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By Kat Dibbits on

A brief history of beliefs about the sun

Throughout history, humans have been inspired by the Sun – believing it to have divine powers, the ability to heal sickness and potentially provide a clean, lasting source of power.

While some of these beliefs have been disproved, they offer a fascinating insight into humankind’s relationship with its nearest star. Here we take a look at five things humans have believed about the Sun – and how true they are.

a norse horse, of course

Bronze Age Norse civilisations believed that the sun was drawn through the sky on a chariot pulled by a divine horse, a belief that can be illustrated by the Sun Chariot discovered in the Trundholm Mose bog in northwestern Zealand, and dated to around 1400 BCE. One side of the disc is gilded, to represent the sun during the daytime, while the other is left dark to represent what is presented to Earth as the Sun returns from West to East during the night time.

The sun chariot wasn’t the only vehicle believed to have helped the Sun on its journey across the sky. Across Scandinavia, drawings can be found of the Sun being carried by a ship or helped by fish and snakes.

A bronze horse statue pulling a chariot on which rests a gilded disc, representing the Sun.

See it in The Sun: A replica of the Trundholm Sun Chariot and three pieces of an ancient golden sun ship dating from between 1400 BCE and 1100BCE are the first objects that visitors to The Sun will see. A golden cup with horse head handles, a bronze razor with an image of a sun ship and a bronze belt plate with Sun symbols are also in the first part of the exhibition, where you can watch a short video that more fully explains Nordic beliefs about the journey of the Sun.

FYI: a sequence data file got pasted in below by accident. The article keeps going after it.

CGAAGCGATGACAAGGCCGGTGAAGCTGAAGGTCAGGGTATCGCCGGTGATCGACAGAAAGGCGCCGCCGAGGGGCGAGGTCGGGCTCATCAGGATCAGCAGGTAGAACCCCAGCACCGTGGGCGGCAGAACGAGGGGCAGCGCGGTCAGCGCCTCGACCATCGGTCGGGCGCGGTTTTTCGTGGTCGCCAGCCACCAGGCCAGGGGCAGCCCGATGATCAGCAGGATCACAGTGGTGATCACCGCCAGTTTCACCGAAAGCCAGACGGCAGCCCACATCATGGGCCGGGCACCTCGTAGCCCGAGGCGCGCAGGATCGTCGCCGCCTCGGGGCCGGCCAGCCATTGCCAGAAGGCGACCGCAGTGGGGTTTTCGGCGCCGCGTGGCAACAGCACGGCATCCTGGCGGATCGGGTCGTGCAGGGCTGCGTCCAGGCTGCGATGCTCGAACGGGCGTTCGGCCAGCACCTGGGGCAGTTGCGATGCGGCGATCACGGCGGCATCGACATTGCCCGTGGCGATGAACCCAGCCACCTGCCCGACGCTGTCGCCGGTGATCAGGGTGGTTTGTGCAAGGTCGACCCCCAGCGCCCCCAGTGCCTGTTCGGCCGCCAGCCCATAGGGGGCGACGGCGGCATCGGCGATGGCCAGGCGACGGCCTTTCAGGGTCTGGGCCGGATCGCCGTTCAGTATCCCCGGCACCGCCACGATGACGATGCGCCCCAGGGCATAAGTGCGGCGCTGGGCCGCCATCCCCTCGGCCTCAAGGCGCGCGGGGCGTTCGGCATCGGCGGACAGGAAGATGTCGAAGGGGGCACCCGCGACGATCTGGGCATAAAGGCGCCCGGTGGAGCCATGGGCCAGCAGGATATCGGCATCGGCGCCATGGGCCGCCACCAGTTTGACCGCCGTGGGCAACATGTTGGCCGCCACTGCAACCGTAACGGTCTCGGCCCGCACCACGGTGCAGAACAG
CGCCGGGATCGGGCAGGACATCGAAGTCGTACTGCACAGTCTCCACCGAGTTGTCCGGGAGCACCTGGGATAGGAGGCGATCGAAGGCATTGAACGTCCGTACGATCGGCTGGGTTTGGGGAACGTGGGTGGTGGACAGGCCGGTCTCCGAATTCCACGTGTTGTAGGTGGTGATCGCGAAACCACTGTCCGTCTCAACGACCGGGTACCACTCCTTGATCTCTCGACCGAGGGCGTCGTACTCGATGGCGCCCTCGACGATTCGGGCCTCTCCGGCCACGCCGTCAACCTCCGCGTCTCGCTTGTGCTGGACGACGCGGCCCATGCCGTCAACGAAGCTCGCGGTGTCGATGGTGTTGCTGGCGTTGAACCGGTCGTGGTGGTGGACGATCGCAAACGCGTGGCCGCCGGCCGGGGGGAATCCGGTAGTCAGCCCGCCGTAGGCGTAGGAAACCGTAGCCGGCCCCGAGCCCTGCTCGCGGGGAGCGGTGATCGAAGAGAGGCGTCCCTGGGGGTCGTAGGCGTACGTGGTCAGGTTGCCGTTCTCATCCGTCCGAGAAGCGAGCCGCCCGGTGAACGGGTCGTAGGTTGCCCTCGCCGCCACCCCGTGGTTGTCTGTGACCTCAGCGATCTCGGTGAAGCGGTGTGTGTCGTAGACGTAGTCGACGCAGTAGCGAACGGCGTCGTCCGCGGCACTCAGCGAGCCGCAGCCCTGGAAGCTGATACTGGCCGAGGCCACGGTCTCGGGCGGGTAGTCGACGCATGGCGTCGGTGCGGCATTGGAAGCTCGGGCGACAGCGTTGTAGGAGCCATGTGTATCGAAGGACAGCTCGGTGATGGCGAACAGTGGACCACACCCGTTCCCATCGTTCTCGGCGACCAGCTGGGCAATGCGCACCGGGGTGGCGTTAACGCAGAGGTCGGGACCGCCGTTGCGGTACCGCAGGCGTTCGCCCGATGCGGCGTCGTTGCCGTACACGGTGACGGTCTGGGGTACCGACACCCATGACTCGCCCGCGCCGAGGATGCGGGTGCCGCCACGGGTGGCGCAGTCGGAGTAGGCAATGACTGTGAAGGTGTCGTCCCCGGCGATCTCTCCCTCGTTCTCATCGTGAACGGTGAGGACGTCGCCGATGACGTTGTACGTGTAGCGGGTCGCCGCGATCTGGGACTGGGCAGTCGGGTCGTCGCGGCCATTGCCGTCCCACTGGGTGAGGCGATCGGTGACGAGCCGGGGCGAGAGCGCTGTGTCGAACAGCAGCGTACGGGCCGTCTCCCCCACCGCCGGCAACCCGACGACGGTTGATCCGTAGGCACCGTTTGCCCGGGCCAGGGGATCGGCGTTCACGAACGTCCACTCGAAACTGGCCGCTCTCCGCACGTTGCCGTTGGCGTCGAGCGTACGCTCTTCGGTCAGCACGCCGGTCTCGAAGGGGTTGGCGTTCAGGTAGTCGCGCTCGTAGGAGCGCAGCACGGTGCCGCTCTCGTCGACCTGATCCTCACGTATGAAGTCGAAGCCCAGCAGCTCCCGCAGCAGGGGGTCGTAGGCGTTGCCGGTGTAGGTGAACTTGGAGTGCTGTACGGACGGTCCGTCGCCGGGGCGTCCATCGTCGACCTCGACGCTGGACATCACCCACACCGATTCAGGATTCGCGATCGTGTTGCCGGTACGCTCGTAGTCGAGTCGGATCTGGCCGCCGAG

Copernicus and the movement of the planets

One of the most famous beliefs about the Sun and the planets was that they orbited the Earth, which was placed at the centre of the Universe. This belief went back to Ancient Greek times, when scientists including Ptolemy proposed that the Earth was the stable centre of the universe around which everything else revolved. The principle was accepted for centuries, and was adopted by the Catholic Church as being consistent with what was written in the bible.

Polish scientist Nicolaus Copernicus was the first to suggest a feasible alternative theory – that the Earth was not at the centre of the universe, but that the Sun was possibly closer to it, and that the planets orbited the Sun, not the Earth. Copernicus finished his book, On The Revolutions of the Heavenly Spheres, in 1532, although it wasn’t published until 1543, just two months before Copernicus died.

A savvy printer added a note suggesting the book’s theory wasn’t really true, which prevented the Church from immediately denouncing it as heretical, although On The Revolutions of the Heavenly Spheres was eventually banned by the Catholic Church in 1616. It was also denounced by religious leader Martin Luther.

An orrery, photographed in the new exhibition at the Science and Industry Museum, The Sun

See it in The Sun: A facsimile of On The Revolutions of the Heavenly Orbs is displayed alongside two stunning orreries, mechanical devices used to demonstrate the movement of planets around the Sun, and a contrasting Earth-centred model that was made in Germany in the 1500s. 

In sickness and in health

Apollo was the Greek god of the Sun, and also the god of healing, and for this reason apothecary shops were often marked by signs showing Apollo in the form of the Sun. Actually this wasn’t an incorrect belief- for instance in the 1880s scientists discovered that UV light can kill the bacteria that cause tuberculosis. This led to treatments including heliotherapy where patients suffering from TB were wheeled outside in specially-designed carriages. If the sun wasn’t shining, a Finsen lamp would create artificial sunlight for patients.